—Two for One

Dear Two for One,

Have you looked into swingers’ clubs/organizations? I think that’d be your best bet—the general objective of everyone in the room is to bone, and you’d get to see the goods in motion and check out whether you vibe with a potential partner (apps don’t transmit these things particularly well). A lot of the guys in those spaces would have no problem sharing a partner with another guy; it generally comes with the territory. And, as an attractive single woman, you’d be welcomed with open arms, among body parts.

If that is not your scene, though, you could try any number of online male escort agencies simply by Googling “straight male escorts.” Cowboys4Angels is one such agency that caters to straight women and has gotten a lot of press. Not being a straight woman, I can’t vouch for the quality of its service, but a woman named Heather Smith who was, at least at one point, a frequent patron of the service said, “Best therapy ever!” when interviewed about it on Nightline. (Some fine print on the C4A website: “Cowboys 4 Angels does not contract for sexual services and we are never compensated for sexual services.”)

There are also other apps out there besides FetLife (like Feeld and 3Somer), though as with all apps, you’re likely to encounter flakes and/or people you aren’t into. That’s life. I encourage pickiness. Its benefits outweigh its drawbacks, as anyone who’s been in a threesome that has ended in an argument or tears will have you know. I could tell you horror stories that I’ve amassed while learning to be picky the slow, hard way. Keep looking, openly but carefully, and you’ll find your guys.

Dear How to Do It,

I’m a 25-year-old woman who happens to be a virgin. I grew up in a fundamentalist area where the men I dated practiced abstinence, so being pressured for sex wasn’t something I had to worry about in high school. I spent all of college studying (to an unhealthy extent) and didn’t pursue relationships during that time. Now, as an adult, I’m finding that sex is something most people expect in relationships. I feel both behind the curve—I’ve literally never seen a penis—and afraid of sex with another person in general. I’ve had plenty of self-administered orgasms and enjoy them, but getting another person involved seems like … a lot of mess and trouble, honestly. Is something wrong with me? I feel broken compared to everyone who seems to really want to bone.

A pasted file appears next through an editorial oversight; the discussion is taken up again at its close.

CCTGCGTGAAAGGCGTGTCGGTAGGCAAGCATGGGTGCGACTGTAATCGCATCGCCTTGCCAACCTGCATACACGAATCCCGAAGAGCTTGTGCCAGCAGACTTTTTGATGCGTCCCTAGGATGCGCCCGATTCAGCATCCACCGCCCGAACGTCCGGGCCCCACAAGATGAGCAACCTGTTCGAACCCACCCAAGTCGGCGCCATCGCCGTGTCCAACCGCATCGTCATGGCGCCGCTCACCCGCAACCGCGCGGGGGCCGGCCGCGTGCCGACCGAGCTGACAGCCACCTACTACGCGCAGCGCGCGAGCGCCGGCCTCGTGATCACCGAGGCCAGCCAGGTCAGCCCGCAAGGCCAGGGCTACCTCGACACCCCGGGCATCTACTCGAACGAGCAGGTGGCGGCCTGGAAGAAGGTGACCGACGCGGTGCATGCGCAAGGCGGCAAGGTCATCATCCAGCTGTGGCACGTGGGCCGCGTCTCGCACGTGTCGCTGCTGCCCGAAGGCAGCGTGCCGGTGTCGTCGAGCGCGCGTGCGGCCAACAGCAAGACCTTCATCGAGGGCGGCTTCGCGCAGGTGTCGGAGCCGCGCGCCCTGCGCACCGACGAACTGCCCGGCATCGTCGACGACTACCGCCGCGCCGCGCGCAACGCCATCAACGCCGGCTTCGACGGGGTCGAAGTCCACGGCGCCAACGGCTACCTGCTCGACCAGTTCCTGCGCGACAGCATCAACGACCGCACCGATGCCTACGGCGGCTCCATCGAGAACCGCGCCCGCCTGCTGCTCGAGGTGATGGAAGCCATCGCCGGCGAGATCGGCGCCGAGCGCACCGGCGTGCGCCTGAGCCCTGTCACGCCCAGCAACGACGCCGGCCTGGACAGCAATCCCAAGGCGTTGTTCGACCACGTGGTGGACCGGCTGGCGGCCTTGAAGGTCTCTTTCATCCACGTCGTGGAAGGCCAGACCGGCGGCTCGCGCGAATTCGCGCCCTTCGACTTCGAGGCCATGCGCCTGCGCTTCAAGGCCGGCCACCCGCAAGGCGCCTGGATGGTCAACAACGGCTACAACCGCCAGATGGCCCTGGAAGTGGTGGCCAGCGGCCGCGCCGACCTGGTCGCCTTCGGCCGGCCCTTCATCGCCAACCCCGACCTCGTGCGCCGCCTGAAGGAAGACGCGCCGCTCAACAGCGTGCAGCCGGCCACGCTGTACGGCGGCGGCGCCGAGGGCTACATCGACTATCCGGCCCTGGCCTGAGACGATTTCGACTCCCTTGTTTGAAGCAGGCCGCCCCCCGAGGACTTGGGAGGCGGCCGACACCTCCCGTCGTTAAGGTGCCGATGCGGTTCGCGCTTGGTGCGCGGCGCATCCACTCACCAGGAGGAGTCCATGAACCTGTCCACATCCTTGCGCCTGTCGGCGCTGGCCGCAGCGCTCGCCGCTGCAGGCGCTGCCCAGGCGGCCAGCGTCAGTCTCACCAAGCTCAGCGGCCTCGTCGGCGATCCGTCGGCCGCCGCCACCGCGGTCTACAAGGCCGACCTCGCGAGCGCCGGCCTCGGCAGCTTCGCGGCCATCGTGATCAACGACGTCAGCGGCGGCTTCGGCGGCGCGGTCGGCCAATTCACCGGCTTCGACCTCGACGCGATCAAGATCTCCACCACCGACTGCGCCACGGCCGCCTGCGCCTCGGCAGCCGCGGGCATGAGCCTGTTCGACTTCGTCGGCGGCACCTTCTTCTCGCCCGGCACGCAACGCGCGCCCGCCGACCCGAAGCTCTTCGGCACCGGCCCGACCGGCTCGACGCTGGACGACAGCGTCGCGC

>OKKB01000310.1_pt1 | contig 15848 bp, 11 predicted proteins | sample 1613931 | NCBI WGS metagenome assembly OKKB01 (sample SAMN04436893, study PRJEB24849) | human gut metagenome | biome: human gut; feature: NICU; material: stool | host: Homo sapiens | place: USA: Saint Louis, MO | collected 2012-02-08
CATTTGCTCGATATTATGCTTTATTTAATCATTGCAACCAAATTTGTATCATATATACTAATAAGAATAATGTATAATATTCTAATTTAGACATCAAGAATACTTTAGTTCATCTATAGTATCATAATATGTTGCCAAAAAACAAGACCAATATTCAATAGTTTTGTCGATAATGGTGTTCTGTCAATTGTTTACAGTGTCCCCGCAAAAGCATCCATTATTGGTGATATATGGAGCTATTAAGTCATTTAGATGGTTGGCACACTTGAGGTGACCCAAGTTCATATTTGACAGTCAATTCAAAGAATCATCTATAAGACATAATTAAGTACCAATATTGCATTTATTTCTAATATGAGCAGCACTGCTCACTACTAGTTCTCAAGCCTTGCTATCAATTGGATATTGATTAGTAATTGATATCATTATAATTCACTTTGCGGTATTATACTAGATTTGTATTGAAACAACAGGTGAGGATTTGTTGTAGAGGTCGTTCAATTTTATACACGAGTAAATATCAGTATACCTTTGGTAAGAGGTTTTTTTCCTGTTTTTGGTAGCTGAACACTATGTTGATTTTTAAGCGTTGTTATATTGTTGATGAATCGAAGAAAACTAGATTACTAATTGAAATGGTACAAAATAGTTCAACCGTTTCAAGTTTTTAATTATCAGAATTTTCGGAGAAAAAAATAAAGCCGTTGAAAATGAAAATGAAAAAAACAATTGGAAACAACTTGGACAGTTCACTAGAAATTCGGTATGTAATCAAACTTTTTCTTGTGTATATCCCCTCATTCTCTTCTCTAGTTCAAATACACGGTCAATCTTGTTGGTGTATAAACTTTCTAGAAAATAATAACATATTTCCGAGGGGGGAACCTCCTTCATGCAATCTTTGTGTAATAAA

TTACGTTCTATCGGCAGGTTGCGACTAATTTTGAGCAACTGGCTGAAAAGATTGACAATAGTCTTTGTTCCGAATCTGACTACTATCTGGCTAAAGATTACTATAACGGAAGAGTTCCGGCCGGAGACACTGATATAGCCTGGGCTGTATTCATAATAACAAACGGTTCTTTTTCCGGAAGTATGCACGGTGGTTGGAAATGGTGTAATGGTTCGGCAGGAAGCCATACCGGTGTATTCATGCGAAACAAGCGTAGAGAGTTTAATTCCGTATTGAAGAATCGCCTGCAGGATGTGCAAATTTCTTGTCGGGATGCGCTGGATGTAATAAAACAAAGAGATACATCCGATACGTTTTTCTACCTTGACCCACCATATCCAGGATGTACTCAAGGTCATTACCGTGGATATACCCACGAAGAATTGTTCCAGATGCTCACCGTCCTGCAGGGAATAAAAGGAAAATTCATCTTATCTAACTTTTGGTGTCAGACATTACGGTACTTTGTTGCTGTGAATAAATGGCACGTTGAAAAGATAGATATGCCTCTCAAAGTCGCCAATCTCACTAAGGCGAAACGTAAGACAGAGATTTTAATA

—Big V

Dear Big V,

There’s nothing wrong with you, and you’re right about at least one thing: Sometimes getting another person involved in your sex life is a lot of mess and trouble. If I had a jelly bean for every underwhelming hookup that made me think, “I would have been better off just masturbating,” I’d have so many jelly beans I’d have no choice but to keep them in my tub, and then I’d never leave the house. (I wouldn’t really be able to bathe for one thing.)

You’re not broken, but you might be on the asexuality continuum. Then there are people who just really like to masturbate. That’s their thing, and that’s all they need. You might also be swept up in the fear of the unknown; sometimes all it takes to get into sex is some sex. The longer you go without sex, the more likely you are to get anxious about not yet having had it. Once you do indulge, you may find that one time was all you needed to prove to yourself that you could do it. Or you may find that once is enough. There’s no correct outcome—the sooner you stop comparing yourself to other people and their expressed desires, the better off you will be. Life’s too short to be chasing someone else’s idea of pleasure. It seems like not having sex is what’s making you most comfortable now, but perhaps at some point, you’ll be so uncomfortable with the comfort you take in not having sex that you’ll want to venture out. By all means, give it a whirl. Go on some dates; talk to some guys. Remember that you don’t necessarily have to have intercourse to have fulfilling sex with someone. If you’re into self-administering orgasms, perhaps you could start with mutual masturbation. Even if your journey takes you right back to where you started, the knowledge you gain about yourself in the process will likely provide comfort.

Dear How to Do It,

I am a thirtysomething gay male in a monogamous marriage with my husband and partner of seven years. Things between us are generally great, and our relationship has never been stronger. We get along, I find him wildly attractive, he’s really good in bed. The only thing that could be better is penetrative sex.